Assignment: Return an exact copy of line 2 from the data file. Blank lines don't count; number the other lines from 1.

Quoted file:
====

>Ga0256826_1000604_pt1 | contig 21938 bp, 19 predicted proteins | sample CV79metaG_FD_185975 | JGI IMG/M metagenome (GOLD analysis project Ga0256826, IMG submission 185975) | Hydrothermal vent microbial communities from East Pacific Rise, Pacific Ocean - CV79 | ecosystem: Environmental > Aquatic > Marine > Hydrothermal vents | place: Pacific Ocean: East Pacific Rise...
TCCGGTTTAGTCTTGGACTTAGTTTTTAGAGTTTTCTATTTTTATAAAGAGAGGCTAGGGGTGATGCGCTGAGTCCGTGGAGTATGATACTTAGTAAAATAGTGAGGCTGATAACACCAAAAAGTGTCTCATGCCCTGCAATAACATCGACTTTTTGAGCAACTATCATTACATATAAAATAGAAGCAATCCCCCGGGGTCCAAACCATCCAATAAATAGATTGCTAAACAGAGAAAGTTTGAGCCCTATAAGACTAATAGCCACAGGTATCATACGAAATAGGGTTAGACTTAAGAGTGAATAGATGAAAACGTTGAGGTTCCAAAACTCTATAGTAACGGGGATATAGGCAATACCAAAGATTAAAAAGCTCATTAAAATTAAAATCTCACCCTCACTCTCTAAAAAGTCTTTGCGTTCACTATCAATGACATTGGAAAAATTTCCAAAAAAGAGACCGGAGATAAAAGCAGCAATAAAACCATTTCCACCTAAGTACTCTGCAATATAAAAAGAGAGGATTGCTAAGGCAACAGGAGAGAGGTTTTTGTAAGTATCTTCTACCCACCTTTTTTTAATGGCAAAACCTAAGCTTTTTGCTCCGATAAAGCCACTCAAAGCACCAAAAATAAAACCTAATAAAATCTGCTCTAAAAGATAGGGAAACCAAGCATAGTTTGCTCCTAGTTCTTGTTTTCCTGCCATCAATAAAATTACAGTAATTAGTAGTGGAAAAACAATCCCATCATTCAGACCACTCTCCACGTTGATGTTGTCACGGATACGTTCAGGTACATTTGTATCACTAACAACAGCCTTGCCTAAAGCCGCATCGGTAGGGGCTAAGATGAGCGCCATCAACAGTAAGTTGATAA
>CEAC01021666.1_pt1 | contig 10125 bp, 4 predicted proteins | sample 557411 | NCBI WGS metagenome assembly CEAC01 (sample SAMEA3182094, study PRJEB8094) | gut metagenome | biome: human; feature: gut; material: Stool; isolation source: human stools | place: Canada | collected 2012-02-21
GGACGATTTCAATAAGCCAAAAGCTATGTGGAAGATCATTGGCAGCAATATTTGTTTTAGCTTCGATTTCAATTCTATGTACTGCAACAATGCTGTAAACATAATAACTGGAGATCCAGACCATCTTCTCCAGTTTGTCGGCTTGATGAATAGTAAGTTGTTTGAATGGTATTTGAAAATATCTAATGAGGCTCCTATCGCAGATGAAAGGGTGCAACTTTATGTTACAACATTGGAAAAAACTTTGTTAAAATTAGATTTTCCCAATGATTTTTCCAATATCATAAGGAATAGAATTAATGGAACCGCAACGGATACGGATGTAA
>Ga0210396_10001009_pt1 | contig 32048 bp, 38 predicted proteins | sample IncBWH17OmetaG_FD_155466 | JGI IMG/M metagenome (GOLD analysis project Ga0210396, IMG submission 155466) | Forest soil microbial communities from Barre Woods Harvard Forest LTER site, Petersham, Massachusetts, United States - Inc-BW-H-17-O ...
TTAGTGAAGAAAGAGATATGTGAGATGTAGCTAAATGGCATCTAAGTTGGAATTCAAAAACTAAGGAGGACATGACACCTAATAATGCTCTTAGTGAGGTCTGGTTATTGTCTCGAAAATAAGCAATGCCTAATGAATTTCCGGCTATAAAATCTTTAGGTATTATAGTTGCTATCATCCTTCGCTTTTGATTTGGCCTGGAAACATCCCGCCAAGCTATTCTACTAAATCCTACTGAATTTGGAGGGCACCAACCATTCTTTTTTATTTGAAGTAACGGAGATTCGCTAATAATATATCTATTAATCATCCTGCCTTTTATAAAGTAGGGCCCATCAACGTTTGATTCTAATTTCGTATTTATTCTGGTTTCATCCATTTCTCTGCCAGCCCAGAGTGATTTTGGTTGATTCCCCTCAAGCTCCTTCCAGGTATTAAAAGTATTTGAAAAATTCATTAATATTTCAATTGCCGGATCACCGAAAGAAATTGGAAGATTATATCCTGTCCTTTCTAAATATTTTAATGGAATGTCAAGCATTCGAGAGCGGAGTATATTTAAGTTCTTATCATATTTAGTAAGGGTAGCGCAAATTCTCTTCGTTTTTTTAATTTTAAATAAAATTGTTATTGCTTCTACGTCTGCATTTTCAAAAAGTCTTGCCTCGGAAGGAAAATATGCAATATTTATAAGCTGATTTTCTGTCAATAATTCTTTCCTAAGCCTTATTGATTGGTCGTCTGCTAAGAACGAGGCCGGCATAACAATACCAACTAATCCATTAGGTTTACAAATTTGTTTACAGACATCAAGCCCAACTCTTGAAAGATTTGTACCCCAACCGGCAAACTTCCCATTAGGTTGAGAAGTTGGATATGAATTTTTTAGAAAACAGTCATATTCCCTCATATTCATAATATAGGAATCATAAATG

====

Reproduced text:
TCCGGTTTAGTCTTGGACTTAGTTTTTAGAGTTTTCTATTTTTATAAAGAGAGGCTAGGGGTGATGCGCTGAGTCCGTGGAGTATGATACTTAGTAAAATAGTGAGGCTGATAACACCAAAAAGTGTCTCATGCCCTGCAATAACATCGACTTTTTGAGCAACTATCATTACATATAAAATAGAAGCAATCCCCCGGGGTCCAAACCATCCAATAAATAGATTGCTAAACAGAGAAAGTTTGAGCCCTATAAGACTAATAGCCACAGGTATCATACGAAATAGGGTTAGACTTAAGAGTGAATAGATGAAAACGTTGAGGTTCCAAAACTCTATAGTAACGGGGATATAGGCAATACCAAAGATTAAAAAGCTCATTAAAATTAAAATCTCACCCTCACTCTCTAAAAAGTCTTTGCGTTCACTATCAATGACATTGGAAAAATTTCCAAAAAAGAGACCGGAGATAAAAGCAGCAATAAAACCATTTCCACCTAAGTACTCTGCAATATAAAAAGAGAGGATTGCTAAGGCAACAGGAGAGAGGTTTTTGTAAGTATCTTCTACCCACCTTTTTTTAATGGCAAAACCTAAGCTTTTTGCTCCGATAAAGCCACTCAAAGCACCAAAAATAAAACCTAATAAAATCTGCTCTAAAAGATAGGGAAACCAAGCATAGTTTGCTCCTAGTTCTTGTTTTCCTGCCATCAATAAAATTACAGTAATTAGTAGTGGAAAAACAATCCCATCATTCAGACCACTCTCCACGTTGATGTTGTCACGGATACGTTCAGGTACATTTGTATCACTAACAACAGCCTTGCCTAAAGCCGCATCGGTAGGGGCTAAGATGAGCGCCATCAACAGTAAGTTGATAA